Let us hope that at least four members of the California Supreme Court remember that and do not shy away from their duty to preserve the foundational commitment to equality enshrined throughout the California Constitution. As Ms. Stewart reminded the Court, democracy can only lay claim to legitimacy if it embraces the commitment to equal protection. Proposition 8 attempts to erode that commitment, taking away the most judicially protected kind of right from a group subject to the highest level of judicial protection. The fact that it leaves other rights or other aspects of a right intact – for now – should not be enough to obscure the pernicious way it says to the Court, “no matter how strong your constitutional ruling, a bare majority can wipe it out with the most casual kind of constitutional change.”

Wednesday, March 4, 2009

"You Make Me Sick"

Supreme Court upholds state law suits vs. drug manufacturers for failure to warn

The U.S. Supreme Court today decided Wyeth v. Levine, holding 6-3 that a drug manufacture could be sued under Vermont products liability law for failure to give adequate warnings even though its drug label had been approved by the Food & Drug Administration.

Justice Stevens's majority opinion, joined by Justices Kennedy, Souter, Ginsburg, and Breyer, rejected the argument that federal law and the label approval preempted the suit brought under state law. Justice Thomas did not join the majority opinion but agree with it judgment; he wrote separately to question judicial invalidation of state law under "implied preemption" doctrine (as distinguished from cases where federal statutes expressly specify that they are preempting state law) based on nebulous "frustration" of federal purposes. Justice Alito, joined by Chief Justice Roberts and Justice Scalia, dissented, arguing that Supreme Court precedent and general principles of implied preemption forbade this suit under state law.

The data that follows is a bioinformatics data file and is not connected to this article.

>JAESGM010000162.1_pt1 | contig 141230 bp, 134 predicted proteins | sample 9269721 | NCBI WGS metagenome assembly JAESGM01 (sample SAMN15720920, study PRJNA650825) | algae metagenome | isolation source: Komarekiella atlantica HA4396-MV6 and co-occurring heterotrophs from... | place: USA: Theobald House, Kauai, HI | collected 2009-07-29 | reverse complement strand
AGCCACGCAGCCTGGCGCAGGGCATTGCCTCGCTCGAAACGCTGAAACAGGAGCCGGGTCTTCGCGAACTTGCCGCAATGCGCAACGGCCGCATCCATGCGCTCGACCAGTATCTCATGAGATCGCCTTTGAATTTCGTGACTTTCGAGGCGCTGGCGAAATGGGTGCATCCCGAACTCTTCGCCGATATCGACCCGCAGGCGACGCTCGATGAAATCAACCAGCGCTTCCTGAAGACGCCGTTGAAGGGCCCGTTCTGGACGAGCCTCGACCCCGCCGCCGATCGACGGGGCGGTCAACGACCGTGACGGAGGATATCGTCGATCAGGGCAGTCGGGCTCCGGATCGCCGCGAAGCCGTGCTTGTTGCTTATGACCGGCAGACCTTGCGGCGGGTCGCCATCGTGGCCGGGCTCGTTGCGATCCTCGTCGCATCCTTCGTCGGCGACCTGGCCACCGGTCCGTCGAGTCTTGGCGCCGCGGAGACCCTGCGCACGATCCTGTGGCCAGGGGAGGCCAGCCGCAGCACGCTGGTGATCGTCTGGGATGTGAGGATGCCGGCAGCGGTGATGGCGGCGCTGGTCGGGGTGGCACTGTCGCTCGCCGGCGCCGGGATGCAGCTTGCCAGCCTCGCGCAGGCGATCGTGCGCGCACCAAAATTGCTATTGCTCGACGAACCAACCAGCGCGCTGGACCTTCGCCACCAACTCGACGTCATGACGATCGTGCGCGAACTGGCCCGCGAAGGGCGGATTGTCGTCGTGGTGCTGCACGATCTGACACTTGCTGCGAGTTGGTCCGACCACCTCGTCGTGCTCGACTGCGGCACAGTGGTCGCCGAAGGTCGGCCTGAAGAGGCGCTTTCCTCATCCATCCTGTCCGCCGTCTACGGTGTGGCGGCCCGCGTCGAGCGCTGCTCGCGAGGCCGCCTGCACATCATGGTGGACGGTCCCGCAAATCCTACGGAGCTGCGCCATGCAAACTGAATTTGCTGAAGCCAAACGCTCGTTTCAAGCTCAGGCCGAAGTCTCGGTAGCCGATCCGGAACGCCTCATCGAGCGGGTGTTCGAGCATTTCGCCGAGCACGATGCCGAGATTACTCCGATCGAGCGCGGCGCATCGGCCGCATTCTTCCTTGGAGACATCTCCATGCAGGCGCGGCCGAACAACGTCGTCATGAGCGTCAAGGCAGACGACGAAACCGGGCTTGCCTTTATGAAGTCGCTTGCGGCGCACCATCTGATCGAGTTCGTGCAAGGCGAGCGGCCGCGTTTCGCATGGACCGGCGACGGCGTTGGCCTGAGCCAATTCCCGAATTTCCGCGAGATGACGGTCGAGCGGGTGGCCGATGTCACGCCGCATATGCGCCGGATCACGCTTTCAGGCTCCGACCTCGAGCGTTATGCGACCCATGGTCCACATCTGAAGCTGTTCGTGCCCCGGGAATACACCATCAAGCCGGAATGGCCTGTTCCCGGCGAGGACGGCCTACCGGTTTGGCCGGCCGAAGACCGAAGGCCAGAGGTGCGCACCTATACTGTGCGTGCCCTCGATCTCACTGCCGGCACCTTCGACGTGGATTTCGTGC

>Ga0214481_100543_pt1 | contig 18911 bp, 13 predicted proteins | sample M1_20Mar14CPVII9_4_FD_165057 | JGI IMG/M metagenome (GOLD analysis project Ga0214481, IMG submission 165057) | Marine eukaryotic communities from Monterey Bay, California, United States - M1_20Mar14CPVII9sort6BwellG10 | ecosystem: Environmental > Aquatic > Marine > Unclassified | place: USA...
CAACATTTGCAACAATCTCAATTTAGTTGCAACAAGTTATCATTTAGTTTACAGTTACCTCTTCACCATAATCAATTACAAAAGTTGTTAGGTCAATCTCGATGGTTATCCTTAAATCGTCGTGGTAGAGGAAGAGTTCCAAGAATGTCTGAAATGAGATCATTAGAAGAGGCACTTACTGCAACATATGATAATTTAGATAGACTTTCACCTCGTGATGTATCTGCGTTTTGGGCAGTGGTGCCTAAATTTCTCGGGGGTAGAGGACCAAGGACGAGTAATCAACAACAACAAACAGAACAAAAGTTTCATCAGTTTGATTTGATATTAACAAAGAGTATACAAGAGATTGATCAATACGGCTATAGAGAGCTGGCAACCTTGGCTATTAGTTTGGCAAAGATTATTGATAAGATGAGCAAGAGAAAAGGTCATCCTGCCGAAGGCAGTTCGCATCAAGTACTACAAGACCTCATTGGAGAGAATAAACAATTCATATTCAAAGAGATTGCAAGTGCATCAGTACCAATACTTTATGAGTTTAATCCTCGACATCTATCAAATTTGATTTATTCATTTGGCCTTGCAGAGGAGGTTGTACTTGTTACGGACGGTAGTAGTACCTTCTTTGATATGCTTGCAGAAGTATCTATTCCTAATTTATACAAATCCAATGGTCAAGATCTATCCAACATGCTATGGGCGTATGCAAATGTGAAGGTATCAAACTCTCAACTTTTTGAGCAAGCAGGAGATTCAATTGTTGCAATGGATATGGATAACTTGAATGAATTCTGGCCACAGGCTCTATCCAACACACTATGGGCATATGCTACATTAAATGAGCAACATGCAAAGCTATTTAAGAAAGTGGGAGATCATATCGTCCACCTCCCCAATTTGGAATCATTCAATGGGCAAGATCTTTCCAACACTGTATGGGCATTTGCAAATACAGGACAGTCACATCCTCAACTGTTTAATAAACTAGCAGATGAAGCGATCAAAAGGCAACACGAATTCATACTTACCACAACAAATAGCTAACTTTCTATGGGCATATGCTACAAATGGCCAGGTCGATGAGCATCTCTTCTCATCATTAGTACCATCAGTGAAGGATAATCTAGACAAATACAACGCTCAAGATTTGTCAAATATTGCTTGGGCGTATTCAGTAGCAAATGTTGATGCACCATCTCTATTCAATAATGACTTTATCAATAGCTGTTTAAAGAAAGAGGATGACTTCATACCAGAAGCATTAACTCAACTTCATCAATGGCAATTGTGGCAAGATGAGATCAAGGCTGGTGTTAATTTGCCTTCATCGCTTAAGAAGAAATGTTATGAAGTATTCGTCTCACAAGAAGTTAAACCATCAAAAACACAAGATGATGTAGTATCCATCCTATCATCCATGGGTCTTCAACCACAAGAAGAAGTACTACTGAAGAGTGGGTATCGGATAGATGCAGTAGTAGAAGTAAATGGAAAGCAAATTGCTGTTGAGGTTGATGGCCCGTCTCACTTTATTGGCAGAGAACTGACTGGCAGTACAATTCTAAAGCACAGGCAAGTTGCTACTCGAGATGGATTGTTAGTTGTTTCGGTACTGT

As a consequence of today's decision, states retain important freedom to protect their residents from harms flowing from inadequate warnings on pharmaceuticals.

Tuesday, March 3, 2009

"Marry Me a Little"

GLAD sues challenging DOMA

Gay and Lesbian Advocates and Defenders (GLAD) has filed a lawsuit in federal district court challenging the interpretation and constitutionality of the federal Defense of Marriage Act (DOMA) as applied to the various plaintiffs.

The complaint asserts that Section 3 of DOMA, which refuses to recognize any marriage of a same-sex couple even if lawfully entered in some U.S. state or foreign country, violates the equal protection obligations the U.S. Constitution places on the federal government. The suit is not challenging DOMA or even Section 3 on its face, but only as applied to the plaintiffs to deny them equal benefits under "laws governing benefits for federal employees and retirees, the Internal Revenue Code, the Social Security laws and the laws and regulations governing issuance of passports." In some cases, the suit alleges, the laws have been interpreted in ways that DOMA does not requirel; where DOMA does require the discrimination at issue, it is unconstitutional, according to the lawsuit.

The suit does not yet specify whether or not the plaintiffs are arguing that the constitutionality of DOMA must be assessed under what the court's term "strict scrutiny," the least deferential form of judicial review. It could be read as arguing that these applications of DOMA do not even have a "rational basis," the most deferential form of review requiring only that challenged laws have a "rational relationship" to "a legitimate governmental interest." In particular, the various counts of the complaint conclude that DOMA "creates a classification that treats similarly-situated individuals differently without
justification," and it maintains that Section 3 of DOMA "is motivated by disapproval of gay men
and lesbians and their relationships, an illegitimate federal interest." (Some of the asserted federal interests are rejected as illegitimate, and others are said either to restate the purpose to discriminate without explaining it or actually to be "subverted" by DOMA.)

It will be interesting to see how this litigation unfolds. Perhaps it will be the stimulus needed for Congress to repeal at least the federal definition section of DOMA, which as both the complaint in this lawsuit and Bob Barr in recent public pronouncements have concluded, undermines federalism by arrogating to the federal government the power to determine what is a valid marriage outside the immigration and naturalization context.